PITTSBURGH (KDKA) -- Air Force Two arrived at Pittsburgh International Airport, deplaning Vice President Joe Biden in aviator sunglasses with time for a quick stop at Pamela's in the Strip District.
Biden schmoozed patrons before heading to Oakland where at least 800 University of Pittsburgh students crammed into a small area to hear the Vice President hail Pittsburgh's come-back.
"There's no quit in Pittsburgh. None. And I've been here many, many times," he said.
But this visit was focused on the serious topic of sexual assault, especially on college campuses.
With the Vice President was 29-year-old actor Matt McGorry of the Netflix series "Orange is the New Black," who spoke directly to the students.
"If you're a guy," said McGorry, "more often than not, you've grown up in a society where sexism is pervasive and deeply entrenched in your life. But because it doesn't affect you the way it affects your female counterparts, it's easy to not see it or believe that it's more rare that it really is."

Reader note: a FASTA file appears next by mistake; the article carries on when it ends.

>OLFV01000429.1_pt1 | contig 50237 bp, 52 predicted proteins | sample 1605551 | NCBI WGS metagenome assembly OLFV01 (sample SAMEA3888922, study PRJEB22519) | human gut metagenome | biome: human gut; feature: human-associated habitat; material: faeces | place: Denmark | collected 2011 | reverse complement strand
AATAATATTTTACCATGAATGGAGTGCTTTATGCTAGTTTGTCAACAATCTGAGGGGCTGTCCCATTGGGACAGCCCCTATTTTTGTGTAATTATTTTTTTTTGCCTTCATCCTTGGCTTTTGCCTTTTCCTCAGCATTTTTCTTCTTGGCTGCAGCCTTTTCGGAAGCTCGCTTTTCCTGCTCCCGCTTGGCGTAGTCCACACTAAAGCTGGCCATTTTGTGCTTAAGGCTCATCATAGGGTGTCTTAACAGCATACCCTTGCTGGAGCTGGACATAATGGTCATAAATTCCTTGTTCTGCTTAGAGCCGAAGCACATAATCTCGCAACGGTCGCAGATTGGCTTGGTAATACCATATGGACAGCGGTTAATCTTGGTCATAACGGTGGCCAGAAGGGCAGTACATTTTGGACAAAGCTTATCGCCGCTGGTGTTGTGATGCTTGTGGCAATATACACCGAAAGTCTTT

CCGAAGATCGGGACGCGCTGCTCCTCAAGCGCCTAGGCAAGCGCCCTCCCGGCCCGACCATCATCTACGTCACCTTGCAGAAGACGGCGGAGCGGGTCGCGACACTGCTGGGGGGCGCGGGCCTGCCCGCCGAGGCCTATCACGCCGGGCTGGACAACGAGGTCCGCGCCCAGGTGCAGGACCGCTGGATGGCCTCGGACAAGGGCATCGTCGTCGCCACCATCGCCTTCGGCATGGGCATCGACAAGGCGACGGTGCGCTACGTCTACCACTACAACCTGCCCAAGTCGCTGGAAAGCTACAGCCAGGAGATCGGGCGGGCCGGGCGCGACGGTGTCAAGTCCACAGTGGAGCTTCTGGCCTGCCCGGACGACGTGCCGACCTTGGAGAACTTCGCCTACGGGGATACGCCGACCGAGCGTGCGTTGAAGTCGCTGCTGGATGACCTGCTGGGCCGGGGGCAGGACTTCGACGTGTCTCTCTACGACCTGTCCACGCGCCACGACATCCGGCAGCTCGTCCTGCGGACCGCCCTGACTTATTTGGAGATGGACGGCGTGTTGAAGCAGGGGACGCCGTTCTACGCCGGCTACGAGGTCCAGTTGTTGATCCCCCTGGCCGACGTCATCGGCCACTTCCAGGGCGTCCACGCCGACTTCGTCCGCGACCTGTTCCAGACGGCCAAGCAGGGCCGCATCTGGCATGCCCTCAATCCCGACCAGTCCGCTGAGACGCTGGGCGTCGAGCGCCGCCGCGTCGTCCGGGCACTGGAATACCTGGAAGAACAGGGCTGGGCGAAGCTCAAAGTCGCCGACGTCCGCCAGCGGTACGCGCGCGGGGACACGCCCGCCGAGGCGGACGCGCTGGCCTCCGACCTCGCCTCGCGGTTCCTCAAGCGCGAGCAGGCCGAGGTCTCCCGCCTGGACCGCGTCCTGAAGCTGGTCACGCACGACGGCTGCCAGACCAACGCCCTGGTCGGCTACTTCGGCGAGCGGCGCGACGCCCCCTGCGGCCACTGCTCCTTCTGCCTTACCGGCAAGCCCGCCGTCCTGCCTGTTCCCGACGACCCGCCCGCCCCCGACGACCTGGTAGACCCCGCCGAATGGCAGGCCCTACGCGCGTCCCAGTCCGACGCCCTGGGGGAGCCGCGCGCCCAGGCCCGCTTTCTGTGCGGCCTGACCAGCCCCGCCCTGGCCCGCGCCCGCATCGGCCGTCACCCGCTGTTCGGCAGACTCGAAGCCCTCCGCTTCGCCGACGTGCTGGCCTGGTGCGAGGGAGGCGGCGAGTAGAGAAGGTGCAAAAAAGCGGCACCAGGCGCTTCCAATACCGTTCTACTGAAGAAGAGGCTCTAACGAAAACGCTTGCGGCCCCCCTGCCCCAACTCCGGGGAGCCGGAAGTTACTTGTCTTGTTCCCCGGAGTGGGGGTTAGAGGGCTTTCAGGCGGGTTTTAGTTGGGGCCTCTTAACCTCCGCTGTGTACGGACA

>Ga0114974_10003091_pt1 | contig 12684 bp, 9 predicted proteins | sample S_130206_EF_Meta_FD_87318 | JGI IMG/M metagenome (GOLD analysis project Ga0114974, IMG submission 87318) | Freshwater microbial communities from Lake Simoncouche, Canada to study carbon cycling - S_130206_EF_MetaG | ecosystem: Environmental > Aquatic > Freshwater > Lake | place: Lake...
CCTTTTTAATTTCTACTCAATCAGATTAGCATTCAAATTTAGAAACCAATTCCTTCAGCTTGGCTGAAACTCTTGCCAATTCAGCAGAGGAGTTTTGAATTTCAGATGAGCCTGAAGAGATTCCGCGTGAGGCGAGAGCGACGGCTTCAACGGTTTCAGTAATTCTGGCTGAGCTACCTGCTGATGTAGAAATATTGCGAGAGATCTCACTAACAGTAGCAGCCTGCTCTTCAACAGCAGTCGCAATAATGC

Turns out that sexual assault, unwanted sexual contact without clear consent, is pervasive on most college campuses.
"You'd think the last place you'd have to worry about dropping your beautiful son or daughter off would be on a college campus," noted Biden. "It should be the safest place in the world."
Two years ago, the White House launched the "It's On Us" campaign to bring to zero the one in five women and one in 16 men sexually assaulted on campus.
"No means no. No means no whether it's in the classroom, in the back seat of a car, on a mall, or in your bedroom and you start and you change your mind," Biden said. "No means no. Period."
Biden asked the 800 students at the Petersen Events Center to take the pledge.
"Raise your right hand and repeat after me. I pledge to recognize that nonconsensual sex is sexual assault," he said.
One out of five women and one out of 16 men are subjected to unwanted sexual contact, and Biden said students must speak out when they see or hear this.
"Engage, intervene, help her, report it," he said.
And he decried the stereotypes that seem to put the blame on women.
"What difference does it make what a woman was wearing. But still today the question gets asked," he said. "Were you drinking, what did you say, why did you offend him? These are questions that angered me then and anger me now."
Biden said over 500 campuses have, like Pitt, embraced the "It's On Us" campaign, and the message is simple.
"No means no."
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